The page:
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Presidential hopefuls face tough road on climate change

Hillary Clinton and Donald Trump will find it tough to implement the energy policy changes they want

The two US presidential contenders may have expressed starkly differing views on climate change issues during the campaign in the run up to November's election, but it would be a mistake to assume that either will be able to implement all the policies they espouse, say leading figures from the Washington-based Atlantic Council international policy think tank.

"The conventional wisdom is that the Democratic Party is good for climate and the Republican Party is good for fossil fuels, but that's a bit simplistic," Atlantic Council president Frederick Kempe told a WEC 2016 session on Tuesday.

Hillary Clinton has long embraced tough climate change measures, supported international agreements, and backs the Clean Power Plan implemented by President Barack Obama's administration to enforce emissions cuts and facilitate a switch from coal power to renewables. She has also tended to become more strident in her support for them during her Democratic Party leadership battle with left-winger and green issues campaigner Bernie Sanders, speakers noted.

Donald Trump, meanwhile, has resurrected former Republican leadership candidate Sarah Palin's old catchphrase, "Drill, baby drill" and said he would ensure that oil and gas firms would have more freedom to increase production, support the coal industry and loosen emissions regulations to make it less complex for this to happen.

Trump, who now trails Clinton heavily in pre-election polls, has also said he plans to "cancel' the global climate change deal agreed in Paris last December.

Backing Paris

President Barack Obama's administration ratified the agreement in September, along with China. Enough countries have now backed the deal that is due to come into force on 4 November, less than a week before the US election and no more than two months before the next president takes office.

"In terms of American policy, that means there is some legal force in play. Donald Trump has talked about erasing Paris. But that wouldn't be possible in that space, given that it will already be ratified," said Phillip Cornell, a non-resident senior fellow at the Atlantic Council told delegates.

However, Trump could take measures to stymie efforts to implement radical climate change policy, for example by pulling in the claws of the Environmental Protection Agency-currently one of the main agencies for implementing federal climate change policy.

He would also be able to exploit the vagueness of some of the mechanisms in place to enforce the Paris agreement, which has heavy emphasis on peer pressure rather than readily enforceable regulation.

But, even if Clinton wins, as looks likely, she would not be able to implement all the policies she might want to, as she will face opposition from some dissenting states-such as those in the coal belt-and need the support of Congress.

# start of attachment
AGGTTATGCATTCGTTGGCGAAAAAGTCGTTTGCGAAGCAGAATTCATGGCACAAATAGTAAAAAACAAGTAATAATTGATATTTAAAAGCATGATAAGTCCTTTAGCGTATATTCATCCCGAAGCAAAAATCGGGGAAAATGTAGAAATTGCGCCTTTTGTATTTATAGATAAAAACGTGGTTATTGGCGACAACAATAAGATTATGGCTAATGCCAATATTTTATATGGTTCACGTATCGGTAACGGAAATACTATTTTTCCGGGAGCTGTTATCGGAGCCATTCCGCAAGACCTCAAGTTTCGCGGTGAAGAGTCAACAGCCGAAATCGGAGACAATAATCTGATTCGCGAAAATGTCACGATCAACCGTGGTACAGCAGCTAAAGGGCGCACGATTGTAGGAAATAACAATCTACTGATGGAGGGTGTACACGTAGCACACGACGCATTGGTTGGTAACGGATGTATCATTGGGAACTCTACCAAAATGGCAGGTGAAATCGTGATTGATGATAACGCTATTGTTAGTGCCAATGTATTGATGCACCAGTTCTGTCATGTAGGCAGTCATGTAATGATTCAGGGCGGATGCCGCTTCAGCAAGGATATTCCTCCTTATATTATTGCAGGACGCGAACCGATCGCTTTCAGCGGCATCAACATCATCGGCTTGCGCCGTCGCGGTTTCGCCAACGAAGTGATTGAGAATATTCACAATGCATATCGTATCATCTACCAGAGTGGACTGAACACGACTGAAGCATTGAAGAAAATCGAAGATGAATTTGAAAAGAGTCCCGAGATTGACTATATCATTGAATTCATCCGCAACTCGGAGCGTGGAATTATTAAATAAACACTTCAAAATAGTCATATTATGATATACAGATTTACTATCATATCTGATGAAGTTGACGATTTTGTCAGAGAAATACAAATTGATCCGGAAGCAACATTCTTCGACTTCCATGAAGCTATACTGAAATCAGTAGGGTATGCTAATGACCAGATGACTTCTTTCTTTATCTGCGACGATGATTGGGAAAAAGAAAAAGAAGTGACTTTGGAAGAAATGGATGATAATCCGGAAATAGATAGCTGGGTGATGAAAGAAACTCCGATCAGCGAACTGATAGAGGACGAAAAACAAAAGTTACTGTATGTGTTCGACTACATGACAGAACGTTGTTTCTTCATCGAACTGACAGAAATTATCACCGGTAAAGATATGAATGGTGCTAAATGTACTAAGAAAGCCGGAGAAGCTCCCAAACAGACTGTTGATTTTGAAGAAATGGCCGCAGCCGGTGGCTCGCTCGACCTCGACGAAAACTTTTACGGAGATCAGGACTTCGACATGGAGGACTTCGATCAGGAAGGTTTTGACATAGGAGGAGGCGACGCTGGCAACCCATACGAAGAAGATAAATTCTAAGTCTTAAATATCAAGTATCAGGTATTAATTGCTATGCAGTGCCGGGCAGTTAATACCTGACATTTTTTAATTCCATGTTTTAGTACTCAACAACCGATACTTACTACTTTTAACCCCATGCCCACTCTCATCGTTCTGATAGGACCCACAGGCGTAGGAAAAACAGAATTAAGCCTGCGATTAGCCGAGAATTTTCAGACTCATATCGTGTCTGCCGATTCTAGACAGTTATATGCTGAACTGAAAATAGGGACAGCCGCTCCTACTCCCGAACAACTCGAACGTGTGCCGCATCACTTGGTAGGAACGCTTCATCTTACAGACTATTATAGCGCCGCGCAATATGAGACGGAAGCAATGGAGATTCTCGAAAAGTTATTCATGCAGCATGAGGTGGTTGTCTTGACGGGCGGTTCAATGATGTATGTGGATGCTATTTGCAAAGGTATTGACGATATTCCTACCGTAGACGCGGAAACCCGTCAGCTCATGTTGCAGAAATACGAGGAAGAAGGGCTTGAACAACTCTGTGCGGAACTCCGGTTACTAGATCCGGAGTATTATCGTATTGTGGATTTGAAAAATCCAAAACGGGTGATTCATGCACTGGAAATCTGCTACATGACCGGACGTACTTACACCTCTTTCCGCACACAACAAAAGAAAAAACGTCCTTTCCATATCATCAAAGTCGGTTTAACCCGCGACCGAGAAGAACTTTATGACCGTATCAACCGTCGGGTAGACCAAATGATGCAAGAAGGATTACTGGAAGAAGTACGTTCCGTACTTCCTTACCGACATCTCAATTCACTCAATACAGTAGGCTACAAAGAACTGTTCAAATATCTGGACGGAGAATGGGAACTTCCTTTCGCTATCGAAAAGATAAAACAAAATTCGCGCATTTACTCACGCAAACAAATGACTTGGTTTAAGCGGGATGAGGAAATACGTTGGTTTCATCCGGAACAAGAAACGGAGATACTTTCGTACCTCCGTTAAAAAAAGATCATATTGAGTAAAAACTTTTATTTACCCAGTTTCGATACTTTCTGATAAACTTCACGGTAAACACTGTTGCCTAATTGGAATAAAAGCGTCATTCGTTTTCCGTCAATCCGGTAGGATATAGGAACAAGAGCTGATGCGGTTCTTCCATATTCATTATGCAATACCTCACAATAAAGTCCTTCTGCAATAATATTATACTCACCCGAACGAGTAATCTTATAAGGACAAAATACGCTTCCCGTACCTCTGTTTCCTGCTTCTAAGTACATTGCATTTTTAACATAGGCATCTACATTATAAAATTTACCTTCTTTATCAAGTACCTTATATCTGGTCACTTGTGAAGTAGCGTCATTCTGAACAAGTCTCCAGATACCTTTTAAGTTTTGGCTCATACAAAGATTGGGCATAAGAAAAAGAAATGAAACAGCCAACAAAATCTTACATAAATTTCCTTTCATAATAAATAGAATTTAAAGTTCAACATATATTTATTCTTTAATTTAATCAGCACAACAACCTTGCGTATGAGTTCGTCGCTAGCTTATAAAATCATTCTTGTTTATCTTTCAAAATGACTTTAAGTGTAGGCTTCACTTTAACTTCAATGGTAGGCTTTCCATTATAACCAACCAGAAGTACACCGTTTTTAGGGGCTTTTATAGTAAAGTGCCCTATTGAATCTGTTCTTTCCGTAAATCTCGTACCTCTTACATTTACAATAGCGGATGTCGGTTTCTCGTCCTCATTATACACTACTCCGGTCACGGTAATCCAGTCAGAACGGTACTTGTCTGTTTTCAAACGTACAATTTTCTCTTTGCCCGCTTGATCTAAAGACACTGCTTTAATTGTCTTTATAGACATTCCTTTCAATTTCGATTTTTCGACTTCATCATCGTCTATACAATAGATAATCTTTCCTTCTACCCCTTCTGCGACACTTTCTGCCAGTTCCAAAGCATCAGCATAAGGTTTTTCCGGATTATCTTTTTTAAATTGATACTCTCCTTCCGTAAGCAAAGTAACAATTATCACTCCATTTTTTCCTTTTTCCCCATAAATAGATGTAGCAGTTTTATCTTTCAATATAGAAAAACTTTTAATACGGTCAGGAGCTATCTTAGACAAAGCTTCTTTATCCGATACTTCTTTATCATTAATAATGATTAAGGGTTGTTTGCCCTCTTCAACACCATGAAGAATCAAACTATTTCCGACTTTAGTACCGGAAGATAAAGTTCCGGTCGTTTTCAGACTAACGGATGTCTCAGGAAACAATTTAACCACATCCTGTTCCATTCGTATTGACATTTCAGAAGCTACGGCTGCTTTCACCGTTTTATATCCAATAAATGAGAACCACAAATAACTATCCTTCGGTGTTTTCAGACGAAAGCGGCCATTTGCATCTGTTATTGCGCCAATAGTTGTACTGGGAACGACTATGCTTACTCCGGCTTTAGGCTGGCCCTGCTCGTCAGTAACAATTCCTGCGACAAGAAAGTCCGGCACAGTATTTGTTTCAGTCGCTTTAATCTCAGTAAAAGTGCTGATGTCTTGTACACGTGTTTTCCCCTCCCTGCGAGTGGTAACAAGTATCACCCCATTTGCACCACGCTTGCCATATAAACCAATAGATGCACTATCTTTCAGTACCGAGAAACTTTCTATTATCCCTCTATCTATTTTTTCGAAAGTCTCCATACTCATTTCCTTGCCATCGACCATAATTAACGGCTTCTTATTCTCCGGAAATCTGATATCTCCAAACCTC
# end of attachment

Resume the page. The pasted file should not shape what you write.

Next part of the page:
From that point of view, the outcome of finely balanced Congressional elections to be held on the same day as the presidential election could be crucial to how much impact a President Clinton would make on the energy sector.

A Republican majority in either House could complicate the passage of legislation designed to help the US achieve targets laid out under the Paris agreement-and any effort to introduce a carbon tax could prove toxic for politicians of either party, if businesses in their own states threaten to revolt over it, Cornell said.

A more likely approach will be that states will be asked to come up with their own solutions to meeting emissions and other environmental targets imposed on them. However, that could lead to a patchwork of differing regulations across the US states, which could persuade some businesses to look more favourably at the carbon tax option, if it leads to a less complicated environmental framework for them to operate in, Cornell noted.

Enforcing a carbon tax in the US would be easier if an agreement can be reached to implement one on an international level, Richard Morningstar, chairman of the Council's Global Energy Center said.


Another factor influencing the next president's ability to act quickly on climate change will be the composition of the US Supreme Court, to which legal disputes over environmental regulations can eventually end up.

In February, the Supreme Court voted 5-4 along ideological lines to grant a request by 27 states and a group of companies and business groups to block the Clean Power Plan, issuing a "stay", which effectively put it on hold.

The plan was designed to lower carbon emissions from US power plants by 2030 to 32% below 2005 levels. It is now tied up in appeal court hearing in the District of Columbia, which could see it return to the Supreme Court later. However, the appeals court decision is likely to prove crucial, as the death of a conservative judge has reduced the Supreme Court to eight members for now-and that is most likely to produce a 4-4 vote on the plan, which would leave the appeals court verdict to stand for the time being.

Perhaps more importantly to the success of future measures to introduce tougher climate change measures may be the changing mood of the US people who, recent research suggests, may be favouring renewable energy and emissions reduction regulations more than they used to, said David Koranyi, director of the Atlantic Council's Eurasian Energy Futures Initiative. Indeed, the extent to which many US states already obtain significant amount of power from renewable energy, suggests that a pro-green agenda Hillary Clinton may yet prove to be knocking at an open door.

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